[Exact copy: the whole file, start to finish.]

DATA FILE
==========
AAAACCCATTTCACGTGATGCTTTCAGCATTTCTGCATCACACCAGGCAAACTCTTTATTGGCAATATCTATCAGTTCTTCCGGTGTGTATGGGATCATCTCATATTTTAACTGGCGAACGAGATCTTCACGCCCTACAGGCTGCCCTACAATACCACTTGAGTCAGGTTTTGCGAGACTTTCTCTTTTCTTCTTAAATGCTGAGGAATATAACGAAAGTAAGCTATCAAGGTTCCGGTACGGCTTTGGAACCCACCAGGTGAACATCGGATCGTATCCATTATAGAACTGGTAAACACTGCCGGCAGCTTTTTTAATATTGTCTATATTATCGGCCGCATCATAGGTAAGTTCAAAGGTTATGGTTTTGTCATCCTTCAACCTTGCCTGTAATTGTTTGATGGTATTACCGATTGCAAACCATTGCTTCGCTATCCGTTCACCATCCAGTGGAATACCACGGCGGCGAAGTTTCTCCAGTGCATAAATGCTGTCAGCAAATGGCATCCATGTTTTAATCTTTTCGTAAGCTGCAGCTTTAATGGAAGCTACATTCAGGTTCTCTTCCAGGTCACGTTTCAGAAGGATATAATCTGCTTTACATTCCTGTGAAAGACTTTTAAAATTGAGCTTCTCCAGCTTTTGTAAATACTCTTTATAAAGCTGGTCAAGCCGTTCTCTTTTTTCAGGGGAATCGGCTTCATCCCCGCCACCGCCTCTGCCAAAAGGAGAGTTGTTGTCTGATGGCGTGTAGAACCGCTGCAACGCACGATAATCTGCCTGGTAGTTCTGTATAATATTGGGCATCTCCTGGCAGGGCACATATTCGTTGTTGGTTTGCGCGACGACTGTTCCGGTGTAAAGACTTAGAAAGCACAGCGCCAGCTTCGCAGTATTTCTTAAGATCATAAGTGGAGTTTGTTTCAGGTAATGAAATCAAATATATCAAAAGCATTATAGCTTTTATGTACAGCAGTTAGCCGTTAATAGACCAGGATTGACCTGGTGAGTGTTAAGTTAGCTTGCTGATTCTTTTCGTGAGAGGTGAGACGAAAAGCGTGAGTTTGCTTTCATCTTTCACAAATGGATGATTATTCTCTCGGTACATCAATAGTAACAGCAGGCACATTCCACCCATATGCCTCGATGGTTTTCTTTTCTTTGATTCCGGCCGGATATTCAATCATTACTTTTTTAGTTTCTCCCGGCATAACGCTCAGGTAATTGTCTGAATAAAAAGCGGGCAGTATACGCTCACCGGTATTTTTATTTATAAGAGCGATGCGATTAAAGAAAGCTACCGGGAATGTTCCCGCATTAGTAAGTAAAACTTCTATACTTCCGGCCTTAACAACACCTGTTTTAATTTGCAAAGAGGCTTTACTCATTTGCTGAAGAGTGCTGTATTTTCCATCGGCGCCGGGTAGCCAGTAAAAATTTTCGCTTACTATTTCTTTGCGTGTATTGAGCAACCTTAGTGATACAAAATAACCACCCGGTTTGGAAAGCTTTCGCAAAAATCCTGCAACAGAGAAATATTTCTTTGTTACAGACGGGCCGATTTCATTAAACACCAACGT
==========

AAAACCCATTTCACGTGATGCTTTCAGCATTTCTGCATCACACCAGGCAAACTCTTTATTGGCAATATCTATCAGTTCTTCCGGTGTGTATGGGATCATCTCATATTTTAACTGGCGAACGAGATCTTCACGCCCTACAGGCTGCCCTACAATACCACTTGAGTCAGGTTTTGCGAGACTTTCTCTTTTCTTCTTAAATGCTGAGGAATATAACGAAAGTAAGCTATCAAGGTTCCGGTACGGCTTTGGAACCCACCAGGTGAACATCGGATCGTATCCATTATAGAACTGGTAAACACTGCCGGCAGCTTTTTTAATATTGTCTATATTATCGGCCGCATCATAGGTAAGTTCAAAGGTTATGGTTTTGTCATCCTTCAACCTTGCCTGTAATTGTTTGATGGTATTACCGATTGCAAACCATTGCTTCGCTATCCGTTCACCATCCAGTGGAATACCACGGCGGCGAAGTTTCTCCAGTGCATAAATGCTGTCAGCAAATGGCATCCATGTTTTAATCTTTTCGTAAGCTGCAGCTTTAATGGAAGCTACATTCAGGTTCTCTTCCAGGTCACGTTTCAGAAGGATATAATCTGCTTTACATTCCTGTGAAAGACTTTTAAAATTGAGCTTCTCCAGCTTTTGTAAATACTCTTTATAAAGCTGGTCAAGCCGTTCTCTTTTTTCAGGGGAATCGGCTTCATCCCCGCCACCGCCTCTGCCAAAAGGAGAGTTGTTGTCTGATGGCGTGTAGAACCGCTGCAACGCACGATAATCTGCCTGGTAGTTCTGTATAATATTGGGCATCTCCTGGCAGGGCACATATTCGTTGTTGGTTTGCGCGACGACTGTTCCGGTGTAAAGACTTAGAAAGCACAGCGCCAGCTTCGCAGTATTTCTTAAGATCATAAGTGGAGTTTGTTTCAGGTAATGAAATCAAATATATCAAAAGCATTATAGCTTTTATGTACAGCAGTTAGCCGTTAATAGACCAGGATTGACCTGGTGAGTGTTAAGTTAGCTTGCTGATTCTTTTCGTGAGAGGTGAGACGAAAAGCGTGAGTTTGCTTTCATCTTTCACAAATGGATGATTATTCTCTCGGTACATCAATAGTAACAGCAGGCACATTCCACCCATATGCCTCGATGGTTTTCTTTTCTTTGATTCCGGCCGGATATTCAATCATTACTTTTTTAGTTTCTCCCGGCATAACGCTCAGGTAATTGTCTGAATAAAAAGCGGGCAGTATACGCTCACCGGTATTTTTATTTATAAGAGCGATGCGATTAAAGAAAGCTACCGGGAATGTTCCCGCATTAGTAAGTAAAACTTCTATACTTCCGGCCTTAACAACACCTGTTTTAATTTGCAAAGAGGCTTTACTCATTTGCTGAAGAGTGCTGTATTTTCCATCGGCGCCGGGTAGCCAGTAAAAATTTTCGCTTACTATTTCTTTGCGTGTATTGAGCAACCTTAGTGATACAAAATAACCACCCGGTTTGGAAAGCTTTCGCAAAAATCCTGCAACAGAGAAATATTTCTTTGTTACAGACGGGCCGATTTCATTAAACACCAACGT